IT'S A trade-off. The star gets "publicity." The journalist and the public get a tiny little piece of the star's soul -- not a huge piece, mind you, that might bring seven figures on the open market, but a piece big enough to lay on a velvet pillow and display in a glass box.
It's the elementary transaction behind 99 percent of the star interviews you read in newspapers and magazines and see on television.
The star is getting publicity for some production or other -- movie, book, disc or a new brand of puppy kibble emblazoned with the star's name and picture while being given a big, slurpy lick by Kokomo, the family's pet weimaraner.
The journalist is getting a moment of access to the weird, fascinating Disneyland of American celebritihood. It isn't a corrupt transaction unless the pieces are improperly identified or inadequately valued.
The revelations come in a flash -- that Paul Newman is old and sounds it, that Robert Redford is enormously intelligent and engaging, that inside Jessica Lange's spectacularly sexy body and sensual command of the screen there is a fanciful but plain librarian struggling to get out.
None of the revelations will cure the common cold or reveal the way you should live the rest of your life. All of them reacquaint you with an elemental and crucial fact: that there is a life behind the screen and that, in some respects, it differs only by degree from those that you see every day.
On the other hand, it also lets you in on the secret right-thinking and captious American egalitarians find hardest to believe -- that there are very good reasons why Robert Redford has his own mountain and film institute in Utah and you don't. (The greatest of all of fame's luxuries may be decency. For some, it's also one of the least expected.)
So it's trade-off season on TV -- movies coming out right and left, TV in the midst of November ratings sweeps and the holiday rating need to justify the blizzard of advertising cash.
So Connie Chung got Paul Newman "Face to Face" on the hustle for James Ivory's "Mr. and Mrs. Bridge" (the kind of quiet and unusual film that is anything but pre-sold) and Kevin Costner selling off a tiny piece of himself to acquire a few more ticket sales to his big, bountiful and, in some ways, remarkable "Dances With Wolves."
"2 0/2 0" got Ted Danson selling cleaner oceans, the right to reveal his bald spot wherever he pleases and, while we're at it, his new movie, "Three Men and a Little Lady."
True to form, Chung was sitting opposite Newman during a revelatory moment (Chung is to Barbara Walters in the celeb interview game what Madonna is to Debbie Boone). It was one of those "how did you and Joanne stay married for three-plus decades" questions.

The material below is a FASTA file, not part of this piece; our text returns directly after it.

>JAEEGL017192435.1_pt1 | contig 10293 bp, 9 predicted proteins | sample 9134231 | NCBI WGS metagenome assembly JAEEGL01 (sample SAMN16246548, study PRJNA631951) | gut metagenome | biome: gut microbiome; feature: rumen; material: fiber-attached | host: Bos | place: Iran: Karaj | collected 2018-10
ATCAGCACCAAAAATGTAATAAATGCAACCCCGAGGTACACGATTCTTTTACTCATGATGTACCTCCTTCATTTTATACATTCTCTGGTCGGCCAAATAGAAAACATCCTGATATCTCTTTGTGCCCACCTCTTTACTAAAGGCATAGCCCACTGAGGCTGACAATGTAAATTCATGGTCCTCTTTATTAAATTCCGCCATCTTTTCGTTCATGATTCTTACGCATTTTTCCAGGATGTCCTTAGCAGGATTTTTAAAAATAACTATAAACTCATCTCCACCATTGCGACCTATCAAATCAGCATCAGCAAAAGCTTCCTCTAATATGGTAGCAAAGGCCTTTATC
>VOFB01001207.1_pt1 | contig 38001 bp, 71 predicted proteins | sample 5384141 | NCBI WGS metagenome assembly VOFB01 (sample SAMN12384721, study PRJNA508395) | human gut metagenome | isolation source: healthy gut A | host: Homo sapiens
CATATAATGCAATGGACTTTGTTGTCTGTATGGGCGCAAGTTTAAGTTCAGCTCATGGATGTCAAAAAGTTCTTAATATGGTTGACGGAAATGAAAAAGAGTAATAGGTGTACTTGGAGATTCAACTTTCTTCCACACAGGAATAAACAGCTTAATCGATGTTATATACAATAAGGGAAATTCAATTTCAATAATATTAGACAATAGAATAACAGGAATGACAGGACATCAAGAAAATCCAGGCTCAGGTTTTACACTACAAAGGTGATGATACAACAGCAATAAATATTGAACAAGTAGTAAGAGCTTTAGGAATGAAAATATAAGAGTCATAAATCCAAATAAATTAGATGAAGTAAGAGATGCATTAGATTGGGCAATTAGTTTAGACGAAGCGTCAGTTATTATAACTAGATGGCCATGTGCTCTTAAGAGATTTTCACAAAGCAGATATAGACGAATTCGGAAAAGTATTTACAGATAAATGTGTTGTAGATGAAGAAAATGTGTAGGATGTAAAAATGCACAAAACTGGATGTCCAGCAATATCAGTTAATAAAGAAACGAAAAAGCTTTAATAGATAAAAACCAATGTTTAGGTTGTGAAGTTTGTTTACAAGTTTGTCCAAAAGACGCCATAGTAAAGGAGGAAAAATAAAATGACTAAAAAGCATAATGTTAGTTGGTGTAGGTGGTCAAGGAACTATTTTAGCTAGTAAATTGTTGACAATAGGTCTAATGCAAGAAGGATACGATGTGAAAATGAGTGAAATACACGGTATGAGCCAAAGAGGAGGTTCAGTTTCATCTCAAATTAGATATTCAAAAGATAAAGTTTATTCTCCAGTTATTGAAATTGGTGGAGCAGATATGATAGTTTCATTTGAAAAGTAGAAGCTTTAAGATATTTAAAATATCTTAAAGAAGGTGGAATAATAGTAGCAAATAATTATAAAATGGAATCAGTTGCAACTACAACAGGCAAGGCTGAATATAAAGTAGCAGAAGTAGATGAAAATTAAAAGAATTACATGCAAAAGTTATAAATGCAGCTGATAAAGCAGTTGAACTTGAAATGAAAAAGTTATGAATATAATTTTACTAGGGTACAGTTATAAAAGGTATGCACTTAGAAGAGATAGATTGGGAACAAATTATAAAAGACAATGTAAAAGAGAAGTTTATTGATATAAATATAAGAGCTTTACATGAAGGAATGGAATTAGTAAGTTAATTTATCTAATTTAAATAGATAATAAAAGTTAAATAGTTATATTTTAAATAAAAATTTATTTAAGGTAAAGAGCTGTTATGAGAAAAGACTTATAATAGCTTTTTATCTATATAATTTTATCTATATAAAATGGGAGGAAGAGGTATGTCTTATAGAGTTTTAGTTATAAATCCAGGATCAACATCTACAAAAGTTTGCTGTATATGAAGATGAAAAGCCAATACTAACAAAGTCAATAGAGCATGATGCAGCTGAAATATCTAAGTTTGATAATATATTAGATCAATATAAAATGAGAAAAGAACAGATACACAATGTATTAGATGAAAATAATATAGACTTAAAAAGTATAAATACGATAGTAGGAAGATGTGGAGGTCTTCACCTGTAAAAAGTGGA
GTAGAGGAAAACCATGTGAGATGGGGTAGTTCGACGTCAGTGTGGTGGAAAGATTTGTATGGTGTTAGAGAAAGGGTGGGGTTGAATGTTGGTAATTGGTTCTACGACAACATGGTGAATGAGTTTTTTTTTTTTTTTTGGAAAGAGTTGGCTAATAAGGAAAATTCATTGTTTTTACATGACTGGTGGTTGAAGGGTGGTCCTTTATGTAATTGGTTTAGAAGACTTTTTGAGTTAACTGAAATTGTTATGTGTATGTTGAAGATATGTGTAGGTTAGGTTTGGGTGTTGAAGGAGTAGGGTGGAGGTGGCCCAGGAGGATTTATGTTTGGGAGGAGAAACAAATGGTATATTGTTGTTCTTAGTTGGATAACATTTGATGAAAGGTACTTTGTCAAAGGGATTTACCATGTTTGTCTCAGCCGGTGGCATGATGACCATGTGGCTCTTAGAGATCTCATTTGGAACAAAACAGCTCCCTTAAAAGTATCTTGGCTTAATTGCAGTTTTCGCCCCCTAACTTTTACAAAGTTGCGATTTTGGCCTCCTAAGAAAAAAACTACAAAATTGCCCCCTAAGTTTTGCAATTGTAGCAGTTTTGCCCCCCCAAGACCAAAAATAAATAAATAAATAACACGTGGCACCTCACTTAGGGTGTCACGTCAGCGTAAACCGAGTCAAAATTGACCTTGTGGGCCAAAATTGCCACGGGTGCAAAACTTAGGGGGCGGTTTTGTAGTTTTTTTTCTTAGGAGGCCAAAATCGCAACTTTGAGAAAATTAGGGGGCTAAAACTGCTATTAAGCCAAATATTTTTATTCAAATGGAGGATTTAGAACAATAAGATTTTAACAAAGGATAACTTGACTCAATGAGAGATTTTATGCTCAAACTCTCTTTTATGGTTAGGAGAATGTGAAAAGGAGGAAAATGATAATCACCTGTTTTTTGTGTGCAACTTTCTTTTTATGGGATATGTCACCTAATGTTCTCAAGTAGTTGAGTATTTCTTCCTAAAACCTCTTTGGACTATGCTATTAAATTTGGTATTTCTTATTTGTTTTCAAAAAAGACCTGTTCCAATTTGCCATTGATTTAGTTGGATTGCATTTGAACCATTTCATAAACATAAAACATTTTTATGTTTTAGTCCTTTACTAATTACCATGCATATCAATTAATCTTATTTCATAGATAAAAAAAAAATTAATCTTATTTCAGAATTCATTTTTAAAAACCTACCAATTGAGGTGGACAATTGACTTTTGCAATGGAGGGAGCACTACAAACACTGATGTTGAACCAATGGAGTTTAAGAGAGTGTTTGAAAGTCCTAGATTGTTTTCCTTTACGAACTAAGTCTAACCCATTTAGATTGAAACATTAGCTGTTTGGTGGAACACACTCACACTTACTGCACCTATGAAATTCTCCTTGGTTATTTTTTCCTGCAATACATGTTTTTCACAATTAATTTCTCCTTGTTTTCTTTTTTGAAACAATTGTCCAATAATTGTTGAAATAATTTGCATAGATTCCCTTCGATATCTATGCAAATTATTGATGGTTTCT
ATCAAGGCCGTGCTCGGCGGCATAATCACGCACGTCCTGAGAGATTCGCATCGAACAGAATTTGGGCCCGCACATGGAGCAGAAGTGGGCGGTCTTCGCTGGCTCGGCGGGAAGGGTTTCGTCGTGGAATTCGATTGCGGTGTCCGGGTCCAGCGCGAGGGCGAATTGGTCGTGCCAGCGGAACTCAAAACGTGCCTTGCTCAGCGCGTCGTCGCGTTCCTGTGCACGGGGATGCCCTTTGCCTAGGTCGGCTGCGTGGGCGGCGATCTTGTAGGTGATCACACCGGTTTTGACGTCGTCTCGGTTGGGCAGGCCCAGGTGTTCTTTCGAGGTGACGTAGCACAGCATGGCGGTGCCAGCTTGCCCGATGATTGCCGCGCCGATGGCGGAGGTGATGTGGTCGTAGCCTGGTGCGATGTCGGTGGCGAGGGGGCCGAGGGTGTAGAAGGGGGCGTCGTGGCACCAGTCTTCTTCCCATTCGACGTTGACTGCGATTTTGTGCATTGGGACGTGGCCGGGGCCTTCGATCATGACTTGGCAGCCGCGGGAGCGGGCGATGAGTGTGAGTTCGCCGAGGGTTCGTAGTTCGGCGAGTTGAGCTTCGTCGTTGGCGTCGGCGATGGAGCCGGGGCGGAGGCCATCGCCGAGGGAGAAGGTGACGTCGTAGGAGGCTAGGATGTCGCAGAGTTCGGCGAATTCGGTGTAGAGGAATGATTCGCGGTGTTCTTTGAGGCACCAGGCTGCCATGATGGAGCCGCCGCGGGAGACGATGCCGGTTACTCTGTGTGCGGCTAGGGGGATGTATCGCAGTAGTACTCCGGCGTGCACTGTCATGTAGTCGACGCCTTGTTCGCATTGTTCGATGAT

Newman -- slow, suspicious and saturnine as he usually is with the press (I've caught his act three times now) -- refused the usual answer. His wife gave that one: "We make each other laugh."
Newman gave the one no one in his right mind would expect, the one that said between the lines: "Even after three decades, it's a trial and a travail sometimes. Mostly what gets us through is respect."
The ritual reaction of everyone who has been married that long -- plumber or movie star -- would be likely to give the reassuring cliched answer. Newman, true to some unfathomably admirable inner voice, insisted on telling a tiny, fretful and unsettling truth about the marital condition.
Later, when it was time for his show and tell, Kevin Costner kept using the phrase "do the right thing" so often that he might have been flacking for a Spike Lee video. What you got out of it was what you often get -- and have to admire -- a determination to stay sane and decent in a business that propagates idiocy and viciousness by the boatload.
If it's an act, actors call it "centering your character." It isn't often that you encounter a celebrity interview subject on the tube who has his character so perfectly centered. The most fascinating thing about Ted Danson's appearance on "2 0/2 0" is that he's the one passing out tidbits of himself to sell tickets to "Three Men and a Little Lady," and not Tom Selleck. Yes, Selleck just made the publicity rounds to pump a little box office into "Quigley Down Under," but then so did Ted Danson to let the world know about the 200th episode of "Cheers."
Before "Three Men and a Baby" came out, I talked to Danson on the phone. After calling himself a "big dumb white guy" a lot, he spent so much time being careful to marvel at the way women flocked to Tom Selleck that it occurred to me he was diplomatically trying to preserve Selleck's reputation (and further, that it may well have been Selleck who was surprised at how excessively people responded to Danson).
The "Three Men" movies are built around Selleck. So why is Danson out there doing all the pitching?
A good question -- and an even better answer about a) the efficacy of Danson's salesmanship, and/or b) Danson's and Selleck's relative grace and generosity (or lack thereof).